Whew–Better Late than Never ! Happy Spring Equinox. Here’s a nice little ghost story to help you celebrate.
Fyvie Castle has it all, curses, ghosts, and skeletons in the walls.
The curse was put on the castle by non-other than Thomas the Rhymer (fl. c. 1220 – 1298) who was once stolen by elves—more likely the Sidhe, the Celtic version of fairies. But these fairies aren’t the lovable little winged sweeties you see in cartoons. In fact, a Campbell storyteller told me that you can estimate the age of a fairytale by the size of the fairies in it. Older stories tell of fairies taller than men and possessed of powers beyond reckoning—some good, some bad. In fact, the Sidhe seemed to consider humans more of a nuisance than anything. Anyway, the Sidhe who kidnapped Thomas were of the larger variety and non-too careful with their charge. They transported him to their land and by the time he got back, his hair had turned snow white but he had the gift of prophecy.
When he came to the gate of Fyvie one stormy night, the castle gates blew shut in his face—or that was the story. In fact, Thomas might not have been a very welcome guest since most of his prophecies were gloomy and dark. At any rate, he took offense and stood before the gates in the storm, bringing this curse upon the castle:
“Fyvie, Fyvie thou’se never thrive,
lang’s there’s in thee stanes three :
There’s ane intill the highest tower,
There’s ane intill the ladye’s bower,
There’s ane aneath the water-yett,
And thir three stanes ye’se never get.”
So what we have here is a curse revolving around three stones hidden within the castle. Until all three stones are recovered, the owners of the castle will never thrive—some say this means no heir will be born within the castle or to the owners nor would any first born live to inherit the castle. Reportedly, one stone was found. Called the Weeping Stone, it sometimes exudes enough water to fill the bowl in which it is kept. The other stones are still lost. The curse has carried through the centuries as the castle changed hands.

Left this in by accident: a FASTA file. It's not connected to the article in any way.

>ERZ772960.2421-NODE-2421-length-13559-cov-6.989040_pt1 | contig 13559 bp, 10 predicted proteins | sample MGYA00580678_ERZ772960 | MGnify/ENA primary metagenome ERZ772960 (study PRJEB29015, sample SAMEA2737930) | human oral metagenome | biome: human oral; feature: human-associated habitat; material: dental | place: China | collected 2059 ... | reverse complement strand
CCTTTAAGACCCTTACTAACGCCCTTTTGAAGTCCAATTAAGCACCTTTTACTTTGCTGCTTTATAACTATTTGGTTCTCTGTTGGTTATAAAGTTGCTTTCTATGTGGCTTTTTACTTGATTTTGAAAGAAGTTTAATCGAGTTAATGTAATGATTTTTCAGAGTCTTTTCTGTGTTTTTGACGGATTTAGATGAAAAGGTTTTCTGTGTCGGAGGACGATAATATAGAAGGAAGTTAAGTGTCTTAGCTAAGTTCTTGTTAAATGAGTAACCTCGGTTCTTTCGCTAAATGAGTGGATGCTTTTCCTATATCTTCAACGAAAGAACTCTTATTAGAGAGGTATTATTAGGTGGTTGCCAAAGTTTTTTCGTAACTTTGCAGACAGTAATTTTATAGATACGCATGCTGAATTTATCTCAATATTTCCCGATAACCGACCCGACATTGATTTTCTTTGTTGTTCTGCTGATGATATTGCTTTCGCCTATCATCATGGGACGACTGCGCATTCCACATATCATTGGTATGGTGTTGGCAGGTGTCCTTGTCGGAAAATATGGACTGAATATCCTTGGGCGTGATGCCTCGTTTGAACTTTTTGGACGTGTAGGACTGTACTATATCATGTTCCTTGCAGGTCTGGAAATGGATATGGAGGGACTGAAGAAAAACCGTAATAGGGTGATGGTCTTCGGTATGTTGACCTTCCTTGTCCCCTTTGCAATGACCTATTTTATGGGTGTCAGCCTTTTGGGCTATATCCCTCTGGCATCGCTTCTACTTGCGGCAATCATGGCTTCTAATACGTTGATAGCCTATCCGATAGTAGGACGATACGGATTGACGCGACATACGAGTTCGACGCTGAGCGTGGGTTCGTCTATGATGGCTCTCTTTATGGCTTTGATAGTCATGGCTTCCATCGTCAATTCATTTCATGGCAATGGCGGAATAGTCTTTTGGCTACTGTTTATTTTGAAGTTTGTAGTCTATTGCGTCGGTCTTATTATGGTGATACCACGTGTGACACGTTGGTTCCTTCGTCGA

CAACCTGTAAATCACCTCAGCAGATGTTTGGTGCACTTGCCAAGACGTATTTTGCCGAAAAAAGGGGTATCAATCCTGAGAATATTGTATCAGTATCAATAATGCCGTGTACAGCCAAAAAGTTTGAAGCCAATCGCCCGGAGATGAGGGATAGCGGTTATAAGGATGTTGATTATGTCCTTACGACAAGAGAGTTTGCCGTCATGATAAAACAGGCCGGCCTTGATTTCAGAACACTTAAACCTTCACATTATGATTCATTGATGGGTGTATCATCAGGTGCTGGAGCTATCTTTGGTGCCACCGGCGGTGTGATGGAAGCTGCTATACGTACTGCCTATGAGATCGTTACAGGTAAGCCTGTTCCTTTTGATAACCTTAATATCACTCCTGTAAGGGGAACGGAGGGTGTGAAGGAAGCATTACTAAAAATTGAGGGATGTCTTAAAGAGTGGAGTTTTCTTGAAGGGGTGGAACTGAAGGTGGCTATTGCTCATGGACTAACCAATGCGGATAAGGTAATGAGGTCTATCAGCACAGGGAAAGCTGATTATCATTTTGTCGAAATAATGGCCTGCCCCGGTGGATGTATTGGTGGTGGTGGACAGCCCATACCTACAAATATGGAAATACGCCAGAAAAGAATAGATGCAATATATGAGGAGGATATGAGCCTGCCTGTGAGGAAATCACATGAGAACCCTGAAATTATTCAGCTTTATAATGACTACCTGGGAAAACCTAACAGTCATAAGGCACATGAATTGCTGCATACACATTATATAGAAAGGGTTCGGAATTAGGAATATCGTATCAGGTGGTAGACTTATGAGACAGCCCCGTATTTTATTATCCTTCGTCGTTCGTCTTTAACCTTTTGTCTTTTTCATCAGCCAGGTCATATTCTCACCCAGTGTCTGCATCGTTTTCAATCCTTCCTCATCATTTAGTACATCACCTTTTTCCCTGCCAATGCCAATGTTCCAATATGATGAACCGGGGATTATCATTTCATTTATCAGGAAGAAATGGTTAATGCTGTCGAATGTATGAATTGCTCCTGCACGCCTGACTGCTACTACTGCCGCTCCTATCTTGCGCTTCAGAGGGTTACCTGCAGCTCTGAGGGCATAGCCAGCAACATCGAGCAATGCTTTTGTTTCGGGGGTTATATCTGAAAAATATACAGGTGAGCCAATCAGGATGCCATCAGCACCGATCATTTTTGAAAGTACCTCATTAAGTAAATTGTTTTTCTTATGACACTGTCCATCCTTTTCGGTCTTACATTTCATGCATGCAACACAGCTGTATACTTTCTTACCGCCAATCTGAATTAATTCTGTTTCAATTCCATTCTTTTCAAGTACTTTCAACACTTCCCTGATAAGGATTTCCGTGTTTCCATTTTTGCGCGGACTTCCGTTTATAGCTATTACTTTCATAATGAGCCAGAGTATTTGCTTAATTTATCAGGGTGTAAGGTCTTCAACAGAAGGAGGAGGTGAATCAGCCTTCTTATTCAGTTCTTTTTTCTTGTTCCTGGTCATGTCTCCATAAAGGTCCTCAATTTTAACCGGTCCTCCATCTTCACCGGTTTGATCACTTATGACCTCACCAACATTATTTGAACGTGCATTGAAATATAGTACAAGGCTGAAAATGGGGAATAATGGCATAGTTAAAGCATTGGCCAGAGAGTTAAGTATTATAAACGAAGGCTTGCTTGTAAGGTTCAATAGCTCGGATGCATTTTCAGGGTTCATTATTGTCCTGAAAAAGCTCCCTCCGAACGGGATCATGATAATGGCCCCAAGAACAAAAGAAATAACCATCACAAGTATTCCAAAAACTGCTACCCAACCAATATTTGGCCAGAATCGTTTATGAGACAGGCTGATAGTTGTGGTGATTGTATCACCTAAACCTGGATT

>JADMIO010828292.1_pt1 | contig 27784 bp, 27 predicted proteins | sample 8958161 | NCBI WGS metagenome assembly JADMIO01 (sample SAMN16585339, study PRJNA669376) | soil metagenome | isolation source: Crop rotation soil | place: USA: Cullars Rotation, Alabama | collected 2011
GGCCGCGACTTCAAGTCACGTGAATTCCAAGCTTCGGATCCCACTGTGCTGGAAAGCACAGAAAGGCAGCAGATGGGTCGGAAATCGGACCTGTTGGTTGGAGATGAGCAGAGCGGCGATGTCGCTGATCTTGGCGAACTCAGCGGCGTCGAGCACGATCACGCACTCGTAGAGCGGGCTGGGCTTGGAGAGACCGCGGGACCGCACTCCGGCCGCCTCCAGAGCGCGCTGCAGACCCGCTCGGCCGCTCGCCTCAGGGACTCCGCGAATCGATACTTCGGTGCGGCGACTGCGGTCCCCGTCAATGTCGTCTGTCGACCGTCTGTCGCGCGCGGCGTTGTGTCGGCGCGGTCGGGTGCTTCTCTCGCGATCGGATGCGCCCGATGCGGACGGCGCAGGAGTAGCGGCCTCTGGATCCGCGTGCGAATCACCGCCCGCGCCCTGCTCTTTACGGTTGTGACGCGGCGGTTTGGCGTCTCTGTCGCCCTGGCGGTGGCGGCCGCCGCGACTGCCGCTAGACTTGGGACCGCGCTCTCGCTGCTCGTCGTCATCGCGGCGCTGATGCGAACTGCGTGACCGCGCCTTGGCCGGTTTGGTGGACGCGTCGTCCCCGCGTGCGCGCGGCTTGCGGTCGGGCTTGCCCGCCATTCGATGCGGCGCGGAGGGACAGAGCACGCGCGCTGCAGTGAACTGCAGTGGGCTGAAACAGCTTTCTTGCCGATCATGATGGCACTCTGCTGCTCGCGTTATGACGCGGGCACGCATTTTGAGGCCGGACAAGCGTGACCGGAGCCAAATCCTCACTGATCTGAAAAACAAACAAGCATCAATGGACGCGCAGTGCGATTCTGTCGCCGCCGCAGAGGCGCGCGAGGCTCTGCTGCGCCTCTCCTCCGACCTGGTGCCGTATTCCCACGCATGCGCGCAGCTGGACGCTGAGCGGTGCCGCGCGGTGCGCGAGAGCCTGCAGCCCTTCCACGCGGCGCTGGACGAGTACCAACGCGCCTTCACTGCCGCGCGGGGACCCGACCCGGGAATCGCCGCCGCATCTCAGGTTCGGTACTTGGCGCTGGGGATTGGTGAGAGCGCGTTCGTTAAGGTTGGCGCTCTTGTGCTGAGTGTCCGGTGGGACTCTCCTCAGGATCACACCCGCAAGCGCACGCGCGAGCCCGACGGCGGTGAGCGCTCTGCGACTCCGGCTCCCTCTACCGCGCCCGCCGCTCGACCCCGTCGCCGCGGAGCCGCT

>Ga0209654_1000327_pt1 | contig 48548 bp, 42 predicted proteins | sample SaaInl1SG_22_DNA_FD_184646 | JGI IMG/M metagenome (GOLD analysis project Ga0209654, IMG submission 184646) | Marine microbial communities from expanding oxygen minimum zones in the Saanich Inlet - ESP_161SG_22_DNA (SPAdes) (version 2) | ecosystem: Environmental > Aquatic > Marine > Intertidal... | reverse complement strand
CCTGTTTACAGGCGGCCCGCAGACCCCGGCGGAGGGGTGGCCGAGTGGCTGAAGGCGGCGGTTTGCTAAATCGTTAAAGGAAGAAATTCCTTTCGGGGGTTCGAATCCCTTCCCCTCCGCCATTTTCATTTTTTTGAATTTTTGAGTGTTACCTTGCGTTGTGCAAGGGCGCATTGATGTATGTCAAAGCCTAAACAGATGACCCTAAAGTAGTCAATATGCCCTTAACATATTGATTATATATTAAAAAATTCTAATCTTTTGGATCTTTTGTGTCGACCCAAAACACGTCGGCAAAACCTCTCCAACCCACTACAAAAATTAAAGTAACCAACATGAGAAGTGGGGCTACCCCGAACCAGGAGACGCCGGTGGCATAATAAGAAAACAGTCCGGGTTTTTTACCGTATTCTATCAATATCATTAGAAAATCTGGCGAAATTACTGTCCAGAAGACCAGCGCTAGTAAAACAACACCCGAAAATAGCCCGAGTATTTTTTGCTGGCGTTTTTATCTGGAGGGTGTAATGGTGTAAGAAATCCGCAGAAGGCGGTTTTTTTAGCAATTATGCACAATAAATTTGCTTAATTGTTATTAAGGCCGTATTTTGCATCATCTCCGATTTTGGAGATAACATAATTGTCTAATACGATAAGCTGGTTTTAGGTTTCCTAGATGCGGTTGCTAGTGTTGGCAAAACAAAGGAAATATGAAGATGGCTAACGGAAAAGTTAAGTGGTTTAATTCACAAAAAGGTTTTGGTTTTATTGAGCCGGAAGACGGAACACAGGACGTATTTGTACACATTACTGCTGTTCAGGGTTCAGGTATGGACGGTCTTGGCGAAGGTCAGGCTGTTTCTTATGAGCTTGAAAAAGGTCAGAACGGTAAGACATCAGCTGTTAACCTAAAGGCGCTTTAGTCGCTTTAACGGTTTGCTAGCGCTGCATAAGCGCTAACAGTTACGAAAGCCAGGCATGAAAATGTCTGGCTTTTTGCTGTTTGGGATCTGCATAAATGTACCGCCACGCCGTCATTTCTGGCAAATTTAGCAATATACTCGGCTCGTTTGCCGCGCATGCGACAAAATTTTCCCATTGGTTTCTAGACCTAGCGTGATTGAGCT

In 1592, Lord Fyvie, Alexander Seton married Dame Lilias (or Lilies) Drummond. She bore him five daughters and died before she was thirty. One story has Lord Fyvie locking Lilias in her room and starving her to death because she did not produce a son—there’s that pesky curse at work. The story goes that Seton began an affair before Lilias’ death and remarried soon after. On the wedding night, Seton and his new bride heard moaning and sighing outside of their chamber but could not find the cause. In the morning, in letters fifty feet above the ground and on the outside of the windowsill of the Lord and new Lady’s bedroom, the name of Dame Lilias Drummond had been carved into the solid stone. The letters are still visible today. She continues to haunt the castle as the Green Lady of Fyvie Castle.
In the late 1920s, a strange growth of algae erupted on the wall of the castle gun room. The owner at the time, Lord Leith, began renovations. When workmen tore down the wall they discovered the skeleton of a woman. The remains were carefully removed, as you can imagine, and buried. But that was only the beginning.
The ghost of a lady in grey appeared so many times and startled so many people, not least of which was the Lord of the castle, that he ordered the skeleton exhumed and placed back behind the wall. The Grey Lady was appeased and ceased her hauntings.
Follow Sorchia’s Universe in April for Things that go Bump in the Night—the A-Z Blog Challenge. A blog every day in April (except Sunday) about legends and creatures from a variety of cultures including Celtic and Native American.
Take a look at the March Newsletter for exciting news and Freebies.
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